Negative perceptions a barrier to closing skills gap: member survey
The single biggest barrier to closing the skills gaps in advanced manufacturing is a poor popular image of apprenticeships and manufacturing generally, according to Australian Advanced Manufacturing Council (AAMC) members and stakeholders.
AAMC consultations in early April found that negative perceptions continued to impact on the quality of candidates, despite increasing success in the sector and the opportunity for apprentices to ‘earn while you learn’.
Member feedback was provided to a review of Australia’s apprenticeship systems being undertaken by the recently appointed Assistant Minister for Education and Training, Senator Simon Birmingham.
Senator Birmingham said the government was keen to pursue many of the issues outlined by high value manufacturers, including raising the status of apprenticeships, highlighting the breadth of career paths, reinforcing the need for students to have maths and science knowledge, and improving careers advice and opportunities to experience vocational education/apprenticeships in schools.
According to the AAMC’s survey, a common concern among members is that not enough is being done in schools to promote student interest in advanced manufacturing.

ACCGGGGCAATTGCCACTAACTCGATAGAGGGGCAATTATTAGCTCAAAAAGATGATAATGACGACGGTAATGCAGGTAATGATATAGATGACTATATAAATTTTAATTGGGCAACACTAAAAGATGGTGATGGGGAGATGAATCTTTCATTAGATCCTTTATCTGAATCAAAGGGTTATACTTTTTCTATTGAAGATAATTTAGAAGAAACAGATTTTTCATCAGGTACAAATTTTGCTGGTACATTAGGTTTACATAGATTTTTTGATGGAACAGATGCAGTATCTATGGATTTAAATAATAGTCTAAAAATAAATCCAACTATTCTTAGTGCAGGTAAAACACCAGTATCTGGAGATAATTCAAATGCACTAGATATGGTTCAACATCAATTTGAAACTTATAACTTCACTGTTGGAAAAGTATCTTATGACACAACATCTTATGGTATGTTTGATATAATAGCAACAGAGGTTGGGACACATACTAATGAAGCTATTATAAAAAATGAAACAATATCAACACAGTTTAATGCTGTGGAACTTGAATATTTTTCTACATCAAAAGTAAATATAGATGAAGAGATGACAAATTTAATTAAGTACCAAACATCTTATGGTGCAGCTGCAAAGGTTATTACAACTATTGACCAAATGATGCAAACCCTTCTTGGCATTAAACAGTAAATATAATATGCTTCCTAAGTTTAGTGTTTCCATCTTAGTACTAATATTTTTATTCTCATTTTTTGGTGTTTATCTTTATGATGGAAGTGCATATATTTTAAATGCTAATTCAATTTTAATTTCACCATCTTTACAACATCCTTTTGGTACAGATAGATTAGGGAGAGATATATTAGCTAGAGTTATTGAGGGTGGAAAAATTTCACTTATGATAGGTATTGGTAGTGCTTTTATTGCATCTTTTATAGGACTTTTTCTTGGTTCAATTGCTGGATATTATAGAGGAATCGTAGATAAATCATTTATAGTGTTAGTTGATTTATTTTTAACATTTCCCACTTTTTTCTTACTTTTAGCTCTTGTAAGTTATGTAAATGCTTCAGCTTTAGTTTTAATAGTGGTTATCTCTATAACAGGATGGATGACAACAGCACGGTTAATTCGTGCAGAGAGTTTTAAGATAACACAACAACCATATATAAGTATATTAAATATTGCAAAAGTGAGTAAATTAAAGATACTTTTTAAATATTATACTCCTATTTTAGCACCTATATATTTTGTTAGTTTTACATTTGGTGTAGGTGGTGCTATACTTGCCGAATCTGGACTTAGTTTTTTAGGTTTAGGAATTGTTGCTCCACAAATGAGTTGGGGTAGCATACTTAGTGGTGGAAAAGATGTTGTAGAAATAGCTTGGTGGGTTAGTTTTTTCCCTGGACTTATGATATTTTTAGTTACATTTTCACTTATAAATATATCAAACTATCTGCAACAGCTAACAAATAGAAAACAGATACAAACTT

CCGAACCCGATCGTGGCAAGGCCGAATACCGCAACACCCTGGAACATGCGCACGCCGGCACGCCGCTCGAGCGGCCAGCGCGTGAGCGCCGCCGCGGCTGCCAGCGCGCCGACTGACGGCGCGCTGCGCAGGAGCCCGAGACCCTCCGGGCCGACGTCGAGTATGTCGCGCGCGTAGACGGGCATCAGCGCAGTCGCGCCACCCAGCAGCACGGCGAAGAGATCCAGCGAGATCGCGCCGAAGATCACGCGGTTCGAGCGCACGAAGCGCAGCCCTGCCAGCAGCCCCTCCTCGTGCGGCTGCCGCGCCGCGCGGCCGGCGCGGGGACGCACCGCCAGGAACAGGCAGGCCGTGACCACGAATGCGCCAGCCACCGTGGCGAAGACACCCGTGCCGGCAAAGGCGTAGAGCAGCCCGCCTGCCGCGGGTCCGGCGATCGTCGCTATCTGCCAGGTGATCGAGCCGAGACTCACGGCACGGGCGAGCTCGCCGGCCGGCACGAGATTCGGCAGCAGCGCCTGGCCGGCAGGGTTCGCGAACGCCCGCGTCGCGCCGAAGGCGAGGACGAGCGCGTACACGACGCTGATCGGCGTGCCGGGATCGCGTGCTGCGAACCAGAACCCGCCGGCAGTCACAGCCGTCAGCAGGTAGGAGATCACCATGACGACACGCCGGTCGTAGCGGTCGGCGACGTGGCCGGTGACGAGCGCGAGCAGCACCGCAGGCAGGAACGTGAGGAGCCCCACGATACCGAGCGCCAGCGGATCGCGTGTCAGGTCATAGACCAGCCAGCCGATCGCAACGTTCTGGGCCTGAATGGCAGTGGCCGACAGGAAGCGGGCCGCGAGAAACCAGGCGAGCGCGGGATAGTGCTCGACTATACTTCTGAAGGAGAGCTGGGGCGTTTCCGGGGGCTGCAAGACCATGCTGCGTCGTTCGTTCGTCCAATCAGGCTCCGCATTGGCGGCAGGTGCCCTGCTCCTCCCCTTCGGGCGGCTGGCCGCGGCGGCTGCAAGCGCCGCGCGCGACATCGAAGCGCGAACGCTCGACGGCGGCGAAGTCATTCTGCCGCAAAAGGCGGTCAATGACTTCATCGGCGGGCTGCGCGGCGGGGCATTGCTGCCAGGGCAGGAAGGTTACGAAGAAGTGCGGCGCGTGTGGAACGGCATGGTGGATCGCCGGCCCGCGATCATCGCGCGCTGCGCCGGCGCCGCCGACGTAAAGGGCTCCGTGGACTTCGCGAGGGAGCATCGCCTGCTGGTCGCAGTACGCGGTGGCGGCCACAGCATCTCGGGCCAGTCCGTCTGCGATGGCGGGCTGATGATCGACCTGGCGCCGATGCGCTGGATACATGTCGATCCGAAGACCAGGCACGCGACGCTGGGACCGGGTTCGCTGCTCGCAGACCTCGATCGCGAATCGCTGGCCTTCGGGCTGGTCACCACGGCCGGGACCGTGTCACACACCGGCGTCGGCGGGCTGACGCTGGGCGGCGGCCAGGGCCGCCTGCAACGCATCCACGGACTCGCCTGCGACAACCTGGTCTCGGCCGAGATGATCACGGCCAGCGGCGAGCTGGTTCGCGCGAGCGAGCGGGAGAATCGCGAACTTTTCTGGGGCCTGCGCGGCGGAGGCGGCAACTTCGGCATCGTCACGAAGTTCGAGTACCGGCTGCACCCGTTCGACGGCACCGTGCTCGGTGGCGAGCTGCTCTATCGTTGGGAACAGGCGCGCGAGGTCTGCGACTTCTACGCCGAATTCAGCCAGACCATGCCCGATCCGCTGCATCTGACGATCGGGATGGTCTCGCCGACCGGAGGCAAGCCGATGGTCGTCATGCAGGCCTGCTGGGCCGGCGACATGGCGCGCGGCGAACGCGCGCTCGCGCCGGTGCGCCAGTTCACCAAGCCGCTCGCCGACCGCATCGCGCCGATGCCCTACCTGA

Most companies surveyed were interested in participating in school ‘open days’ to encourage greater understanding of the sector, and to ensure apprenticeships – many of which require the learning of highly sophisticated skills – are not seen as a last resort.
Members also report that a negative image of the industry, coupled with the scarcity of appropriate science and maths education in high schools, continues to make finding the right staff a challenge – even when attractive salaries are on offer.
Meanwhile, an Australian Industry Group report found that while STEM (science, technology, engineering and mathematics) skills jobs grew at about 1.5 times the rate of other Australian jobs in recent years, Australia is lagging well behind many comparable countries in keeping up with demand.
Progressing STEM Skills in Australia, released in March, reported that almost 44 per cent of employers were experiencing difficulties in recruiting STEM qualified technicians and trade workers.
Despite the obvious skill shortage, the pipeline of STEM skills to the workforce “remains perilous,” according to the report, with participation in science and advanced mathematics in Australia’s school system in decline.
Participation in STEM-related disciplines was also declining in the tertiary sector, and low in the vocational and education training (VET) sector in all areas except engineering, the report found.